The Food52 Cookbook
Looking for a cookbook that delivers – in equal shares – rigor, wit, and great recipes? "The Food52 Cookbook" may become your new best friend.
Why buy a cookbook when you can find so many recipes online? This question seems especially pertinent when considering The Food52 Cookbook, all of whose 140 recipes are available – along with more than 14,000 others and counting – on Amanda Hesser and Merrill Stubbs’s crowd-sourced website, Food52.com, which holds weekly recipe competitions featuring a specific ingredient or theme.Skip to next paragraph
Subscribe Today to the Monitor
The answer, in a word, is editing.
What “The Food52 Cookbook” offers are the winners of their first year’s contests – rigorously tested, wittily annotated, temptingly photographed, and instructively commented upon. With no also-rans to scroll through, it’s enticing without being overwhelming. Separated from the pack, recipes such as Your Best Brunch Eggs (a Savory Bread Pudding with mushrooms, proscuitto and shallots), Your Best New Year’s Resolution Dish (One-Pot Kale and Quinoa Pilaf), and Your Best Peach Recipe (Simple Summer Peach Cake) can really shine. Even more irresistible are the bonus selection of Wild Card Winners, such as Zucchini Pancakes, Seriously Delicious Ribs, and the addictive, couldn’t-be-easier Sweet and Spicy Horseradish Dressing.
As fans of her award-winning “Cooking for Mr. Latte,” “The Cook and the Gardener,” and last year’s “The Essential New York Times Cookbook” know, Amanda Hesser has a beguiling knack for melding impeccable taste and technique with witty aperçus and personal anecdotes that make you want to not just sample her recipes, but her life.
After testing more than 1,400 recipes for The New York Times omnibus together, Hesser and Stubbs realized that many of the most practical, inventive, and appealing dishes come from home cooks as opposed to professional chefs at fancy restaurants. The Food52 blog, now in its second year and named “Best of the Web” by Saveur magazine, allowed them to engage more directly with their readers, eventually creating not just an online community but one that has spawned Food52 gatherings and potluck dinners.
I started with Your Best Chocolate Cookie. As far as I’m concerned, the winning Double Chocolate Espresso Cookies could garner a blue ribbon any week: rich, dark, and buzz-worthy in more ways than one. (As the authors note, “don’t give them to young children before bedtime.”) The recipe was submitted by KelseyTheNaptimeChef, who also contributed Zucchini-Lemon Cookies, which won for Best Zucchini or Summer Squash, and a Chocolate Bundt Cake, about which the authors proclaim, “If Betty Crocker had a seductive cousin, this would be her signature cake.” According to the “About the Cook” feature – a nice touch – Connecticutian Kelsey Banfield writes a blog called The Naptime Chef and “will be publishing a book of the same name in 2012.”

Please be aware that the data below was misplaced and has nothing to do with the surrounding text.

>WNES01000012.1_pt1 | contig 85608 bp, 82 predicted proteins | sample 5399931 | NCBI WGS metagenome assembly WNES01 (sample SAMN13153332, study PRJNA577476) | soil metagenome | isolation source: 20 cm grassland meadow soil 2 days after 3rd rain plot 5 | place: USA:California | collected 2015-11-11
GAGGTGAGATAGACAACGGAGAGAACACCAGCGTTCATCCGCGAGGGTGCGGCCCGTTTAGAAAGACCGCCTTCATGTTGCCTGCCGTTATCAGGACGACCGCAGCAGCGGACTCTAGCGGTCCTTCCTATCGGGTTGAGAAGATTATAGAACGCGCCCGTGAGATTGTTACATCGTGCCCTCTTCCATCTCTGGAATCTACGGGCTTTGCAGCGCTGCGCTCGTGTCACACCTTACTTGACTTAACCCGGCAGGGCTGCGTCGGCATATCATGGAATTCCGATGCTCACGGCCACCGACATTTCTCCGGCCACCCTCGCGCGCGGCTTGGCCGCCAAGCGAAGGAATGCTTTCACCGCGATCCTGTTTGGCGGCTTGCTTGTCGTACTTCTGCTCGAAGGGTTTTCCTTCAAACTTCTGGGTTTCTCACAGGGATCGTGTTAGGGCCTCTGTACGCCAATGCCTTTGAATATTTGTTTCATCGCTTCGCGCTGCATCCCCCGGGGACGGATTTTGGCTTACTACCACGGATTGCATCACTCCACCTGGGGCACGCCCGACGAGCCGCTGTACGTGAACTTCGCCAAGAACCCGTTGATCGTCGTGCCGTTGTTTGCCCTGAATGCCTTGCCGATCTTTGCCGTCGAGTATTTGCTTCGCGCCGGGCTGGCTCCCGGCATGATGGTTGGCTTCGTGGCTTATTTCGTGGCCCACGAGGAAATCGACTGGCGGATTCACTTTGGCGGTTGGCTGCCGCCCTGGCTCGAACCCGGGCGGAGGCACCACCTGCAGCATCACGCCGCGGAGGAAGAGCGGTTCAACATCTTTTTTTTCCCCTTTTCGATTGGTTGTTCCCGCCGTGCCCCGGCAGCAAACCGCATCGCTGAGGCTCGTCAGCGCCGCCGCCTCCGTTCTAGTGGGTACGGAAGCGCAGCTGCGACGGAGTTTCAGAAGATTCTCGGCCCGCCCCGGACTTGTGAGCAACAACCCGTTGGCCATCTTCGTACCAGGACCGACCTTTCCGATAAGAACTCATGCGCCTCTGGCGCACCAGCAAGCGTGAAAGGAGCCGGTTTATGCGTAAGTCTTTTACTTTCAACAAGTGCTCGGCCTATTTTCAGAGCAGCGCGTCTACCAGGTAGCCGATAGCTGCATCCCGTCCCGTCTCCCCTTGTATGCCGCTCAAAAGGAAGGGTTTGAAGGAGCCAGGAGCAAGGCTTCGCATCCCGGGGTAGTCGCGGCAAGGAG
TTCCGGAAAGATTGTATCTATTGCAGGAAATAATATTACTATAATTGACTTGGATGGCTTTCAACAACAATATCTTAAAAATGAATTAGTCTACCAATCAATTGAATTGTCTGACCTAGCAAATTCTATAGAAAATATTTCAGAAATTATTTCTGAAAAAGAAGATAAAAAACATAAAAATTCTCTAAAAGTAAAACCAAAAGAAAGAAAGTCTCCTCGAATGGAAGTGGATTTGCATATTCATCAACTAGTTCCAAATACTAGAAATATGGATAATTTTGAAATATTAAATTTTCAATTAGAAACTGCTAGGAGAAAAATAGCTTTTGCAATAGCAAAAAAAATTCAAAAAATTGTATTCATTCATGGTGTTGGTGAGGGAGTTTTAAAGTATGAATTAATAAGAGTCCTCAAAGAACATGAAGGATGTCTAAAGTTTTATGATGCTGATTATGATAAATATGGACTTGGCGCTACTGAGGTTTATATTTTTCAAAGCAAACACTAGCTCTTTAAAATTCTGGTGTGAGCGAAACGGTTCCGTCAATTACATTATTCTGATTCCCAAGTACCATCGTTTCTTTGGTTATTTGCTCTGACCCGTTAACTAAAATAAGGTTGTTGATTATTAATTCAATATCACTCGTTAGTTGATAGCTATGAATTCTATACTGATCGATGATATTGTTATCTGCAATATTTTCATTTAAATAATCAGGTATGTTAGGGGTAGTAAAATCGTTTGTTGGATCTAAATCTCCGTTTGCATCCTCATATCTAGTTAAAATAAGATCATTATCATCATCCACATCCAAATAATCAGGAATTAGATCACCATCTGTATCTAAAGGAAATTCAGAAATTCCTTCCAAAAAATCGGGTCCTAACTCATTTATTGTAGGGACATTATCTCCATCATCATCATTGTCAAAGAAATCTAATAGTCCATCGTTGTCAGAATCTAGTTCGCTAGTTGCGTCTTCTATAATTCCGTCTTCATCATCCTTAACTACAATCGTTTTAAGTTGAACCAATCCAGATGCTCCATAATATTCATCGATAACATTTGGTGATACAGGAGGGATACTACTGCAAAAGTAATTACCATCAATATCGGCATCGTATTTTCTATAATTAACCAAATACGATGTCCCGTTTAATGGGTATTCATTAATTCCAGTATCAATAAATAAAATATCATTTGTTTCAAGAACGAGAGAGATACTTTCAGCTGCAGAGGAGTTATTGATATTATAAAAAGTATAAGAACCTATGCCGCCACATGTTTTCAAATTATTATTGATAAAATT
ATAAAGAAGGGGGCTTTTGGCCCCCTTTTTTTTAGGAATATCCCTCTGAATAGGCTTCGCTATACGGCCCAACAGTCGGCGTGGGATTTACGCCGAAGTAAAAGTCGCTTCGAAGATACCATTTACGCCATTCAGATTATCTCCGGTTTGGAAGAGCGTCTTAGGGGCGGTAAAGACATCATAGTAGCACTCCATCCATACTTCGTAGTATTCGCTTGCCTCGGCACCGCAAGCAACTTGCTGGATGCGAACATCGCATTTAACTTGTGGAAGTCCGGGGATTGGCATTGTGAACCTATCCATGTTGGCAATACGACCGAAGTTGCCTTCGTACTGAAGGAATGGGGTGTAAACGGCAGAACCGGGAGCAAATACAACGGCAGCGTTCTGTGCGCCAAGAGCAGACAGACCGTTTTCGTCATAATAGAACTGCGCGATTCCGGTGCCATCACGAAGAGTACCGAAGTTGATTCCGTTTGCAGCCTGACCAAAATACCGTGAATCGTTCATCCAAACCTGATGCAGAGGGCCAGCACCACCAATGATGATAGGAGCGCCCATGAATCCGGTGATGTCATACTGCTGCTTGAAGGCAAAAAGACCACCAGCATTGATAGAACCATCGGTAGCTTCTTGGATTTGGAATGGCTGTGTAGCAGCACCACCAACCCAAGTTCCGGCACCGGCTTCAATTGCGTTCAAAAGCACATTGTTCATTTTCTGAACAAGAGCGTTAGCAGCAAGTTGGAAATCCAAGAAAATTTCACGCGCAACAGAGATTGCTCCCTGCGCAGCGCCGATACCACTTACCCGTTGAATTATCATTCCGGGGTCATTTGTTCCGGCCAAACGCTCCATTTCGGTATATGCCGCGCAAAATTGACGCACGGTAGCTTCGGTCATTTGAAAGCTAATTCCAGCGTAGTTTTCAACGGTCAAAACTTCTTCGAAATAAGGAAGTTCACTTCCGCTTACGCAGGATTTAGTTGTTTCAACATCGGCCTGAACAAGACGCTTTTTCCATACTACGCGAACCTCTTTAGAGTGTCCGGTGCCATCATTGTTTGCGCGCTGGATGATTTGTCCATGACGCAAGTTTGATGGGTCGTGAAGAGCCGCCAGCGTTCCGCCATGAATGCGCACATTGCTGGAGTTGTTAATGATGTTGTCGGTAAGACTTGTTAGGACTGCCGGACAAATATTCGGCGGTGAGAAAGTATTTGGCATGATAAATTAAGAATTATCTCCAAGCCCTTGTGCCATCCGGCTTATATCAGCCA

As it turns out, many of the winning recipes are submitted by similarly accomplished cooks – food writers and lecturers and personal chefs. “Food52” is not the Internet equivalent of those old spiral-bound community cookbooks put out by your local PTA.
What most of these recipes share is a careful balance of practicality, novelty, and allure. Stubbs and Hesser have not only made sure they all work, but provide lively tips that let you know what you’re getting into.
We’re warned, for example, that the curd for Rhubarb Curd Shortbread “takes some elbow grease, it must be said. Think of it as your workout for the day.” A Faulknerian Family Spice Cake with Caramel Icing, winner of The Best Recipe or Technique Your Mother Taught You, comes with some helpful tips on icing: “We tried drizzling it, and you shouldn’t.” There are no reservations about the Autumn Celeriac Puree made with celery root, potatoes, and apples, or the Secret Ingredient Beef Stew, which takes on a “briny and buttery ... smooth, complex finish” from the surprise inclusion of anchovies.
One of the attractions of cooking websites – to a point – are other readers’ comments, often suggesting variations. Hesser and Stubbs have wisely included a few carefully selected posts. If I were adding my two cents to the winning bean recipe, Lentil and Sausage Soup for a Cold Winter’s Night, I would note that this comforting meal in a bowl worked well when I substituted chopped fresh dinosaur kale for the spinach and eliminated the fussy extra step of pre-cooking the lentils separately. I would also ask, hopefully, “Is a second volume in the works?”